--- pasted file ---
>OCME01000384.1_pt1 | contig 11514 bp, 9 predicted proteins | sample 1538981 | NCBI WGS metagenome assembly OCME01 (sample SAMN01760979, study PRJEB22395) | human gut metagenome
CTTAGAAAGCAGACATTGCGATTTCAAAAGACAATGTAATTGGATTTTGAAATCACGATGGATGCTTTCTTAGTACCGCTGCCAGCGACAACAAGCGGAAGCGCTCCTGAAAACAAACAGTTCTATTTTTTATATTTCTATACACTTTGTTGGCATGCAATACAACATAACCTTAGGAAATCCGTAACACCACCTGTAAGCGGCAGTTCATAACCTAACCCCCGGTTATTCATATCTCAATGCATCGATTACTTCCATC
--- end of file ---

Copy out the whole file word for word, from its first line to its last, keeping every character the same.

>OCME01000384.1_pt1 | contig 11514 bp, 9 predicted proteins | sample 1538981 | NCBI WGS metagenome assembly OCME01 (sample SAMN01760979, study PRJEB22395) | human gut metagenome
CTTAGAAAGCAGACATTGCGATTTCAAAAGACAATGTAATTGGATTTTGAAATCACGATGGATGCTTTCTTAGTACCGCTGCCAGCGACAACAAGCGGAAGCGCTCCTGAAAACAAACAGTTCTATTTTTTATATTTCTATACACTTTGTTGGCATGCAATACAACATAACCTTAGGAAATCCGTAACACCACCTGTAAGCGGCAGTTCATAACCTAACCCCCGGTTATTCATATCTCAATGCATCGATTACTTCCATC